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If you weren't aware, BMW's currently developing a forced induction, 1.

5-liter three-cylinder motor for the upcoming i8. Though the plan is to equip that vehicle with another power source so it becomes a hybrid, I am beginning to think there are bigger plans for this engine in the near-term future.

Why? Well, if you just had the chance to read my review, you'd know by now it's pretty damn good.

But why did BMW decide to go this direction? Why not stick with the four? From my perspective it's pretty simple. BMW's known for its iconic six cylinder. And, that's with good reason. It sounds fabulous, it is smooth and its efficiency has been increased significantly. BMW seemed to think that was a good foundation and lopped off the excess three cylinders.

2013 New York Auto Show Photo Gallery

While the video below isn't the best descriptor of why BMW pursued the three-cylinder, it does give you a nice graphical representation of just how it did it.





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2013 New York Auto Show Photo Gallery



As you can see, BMW's proud of its engine lineup and award-winning powerplants.




To give you a clearer sense of what the BMW EfficientDynamics equation, they simplified it for us AND broke it out by its gasoline/diesel motors. There are some slight differences between the two but the premise remains largely the same.

Variability + Direct Injection + Forced Induction (Turbocharging)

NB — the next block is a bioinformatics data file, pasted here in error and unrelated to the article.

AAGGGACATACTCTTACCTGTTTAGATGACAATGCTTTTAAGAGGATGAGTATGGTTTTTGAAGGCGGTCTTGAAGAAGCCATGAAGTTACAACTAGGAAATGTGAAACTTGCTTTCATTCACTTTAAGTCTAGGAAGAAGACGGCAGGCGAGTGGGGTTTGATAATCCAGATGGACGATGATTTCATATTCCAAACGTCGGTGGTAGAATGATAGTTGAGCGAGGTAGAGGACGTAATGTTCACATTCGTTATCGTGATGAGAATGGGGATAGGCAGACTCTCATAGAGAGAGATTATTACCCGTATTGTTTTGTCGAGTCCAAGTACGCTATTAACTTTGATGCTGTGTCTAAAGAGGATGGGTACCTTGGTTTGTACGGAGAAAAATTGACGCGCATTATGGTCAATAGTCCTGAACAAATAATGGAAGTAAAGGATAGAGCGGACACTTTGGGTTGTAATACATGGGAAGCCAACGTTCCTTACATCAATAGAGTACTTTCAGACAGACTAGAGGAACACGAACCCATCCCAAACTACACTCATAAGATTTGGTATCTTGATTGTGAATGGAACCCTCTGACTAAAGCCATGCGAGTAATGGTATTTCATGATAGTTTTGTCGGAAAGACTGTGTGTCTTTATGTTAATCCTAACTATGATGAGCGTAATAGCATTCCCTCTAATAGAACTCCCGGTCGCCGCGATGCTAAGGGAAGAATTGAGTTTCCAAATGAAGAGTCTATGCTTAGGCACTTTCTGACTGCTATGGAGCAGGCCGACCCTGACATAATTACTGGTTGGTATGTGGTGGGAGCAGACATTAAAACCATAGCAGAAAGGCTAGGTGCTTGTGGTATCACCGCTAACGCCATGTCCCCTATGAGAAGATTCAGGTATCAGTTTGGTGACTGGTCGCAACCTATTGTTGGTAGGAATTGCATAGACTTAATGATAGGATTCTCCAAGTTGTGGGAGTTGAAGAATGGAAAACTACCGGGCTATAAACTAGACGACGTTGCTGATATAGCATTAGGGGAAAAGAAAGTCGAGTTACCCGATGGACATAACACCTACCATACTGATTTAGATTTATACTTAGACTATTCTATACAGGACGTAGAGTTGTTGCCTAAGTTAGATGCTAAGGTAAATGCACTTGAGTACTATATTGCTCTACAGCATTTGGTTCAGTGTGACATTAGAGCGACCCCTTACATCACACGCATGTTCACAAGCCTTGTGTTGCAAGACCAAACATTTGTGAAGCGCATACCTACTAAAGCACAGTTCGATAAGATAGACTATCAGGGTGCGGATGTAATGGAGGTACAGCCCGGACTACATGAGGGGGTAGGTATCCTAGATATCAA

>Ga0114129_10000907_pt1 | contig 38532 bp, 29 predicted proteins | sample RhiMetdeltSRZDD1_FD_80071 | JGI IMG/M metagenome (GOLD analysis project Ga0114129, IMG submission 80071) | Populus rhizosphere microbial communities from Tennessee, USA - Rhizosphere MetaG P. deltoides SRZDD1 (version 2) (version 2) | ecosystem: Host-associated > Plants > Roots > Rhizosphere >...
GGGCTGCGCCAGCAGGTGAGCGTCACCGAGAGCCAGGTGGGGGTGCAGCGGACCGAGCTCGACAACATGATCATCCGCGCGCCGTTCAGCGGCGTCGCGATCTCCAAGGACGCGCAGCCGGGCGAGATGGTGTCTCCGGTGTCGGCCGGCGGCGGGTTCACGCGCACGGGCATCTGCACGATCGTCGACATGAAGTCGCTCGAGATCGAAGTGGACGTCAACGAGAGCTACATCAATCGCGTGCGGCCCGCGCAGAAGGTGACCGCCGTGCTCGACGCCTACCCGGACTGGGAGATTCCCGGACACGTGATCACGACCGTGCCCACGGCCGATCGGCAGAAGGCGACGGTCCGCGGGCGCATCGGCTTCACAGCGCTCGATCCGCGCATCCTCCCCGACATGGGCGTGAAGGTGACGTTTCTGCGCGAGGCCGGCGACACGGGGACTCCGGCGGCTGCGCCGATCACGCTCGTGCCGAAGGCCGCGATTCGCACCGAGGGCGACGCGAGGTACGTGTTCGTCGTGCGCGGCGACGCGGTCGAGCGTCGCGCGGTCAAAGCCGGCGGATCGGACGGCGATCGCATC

To give you a better idea of what it means by variability, BMW essentially spells it out for you here. Valvetronic, BMW's tech, is compared with "cylinder on demand," which is what other automakers are using out there. Cylinder on demand = cylinder shut down.




This is likely the best way to describe and visualize what BMW's talking about. When a motor is running at full capacity, all the lights on the table are lit.

BMW's Valvetronic acts as a "dimmer" that keeps all the lights on BUT it fades the lighting.

Other competitors that are using cylinder on demand are essentially selectively turning off the lights to specific areas.






















Snapshots from the BMW video, which can be seen in its entirety above.




Note the similar sound quality shared between a six-cylinder and three-cylinder motor?








To me, it's clear that this is an important slide because it really shows where BMW's headspace is at when it comes to engines, displacement and power going forward.








Please note the fine print about "Built-in flexibility."




Is BMW's BIG picture starting to become a bit clearer now?





WHY Did BMW Decide To Develop A Three-Cylinder Engine?

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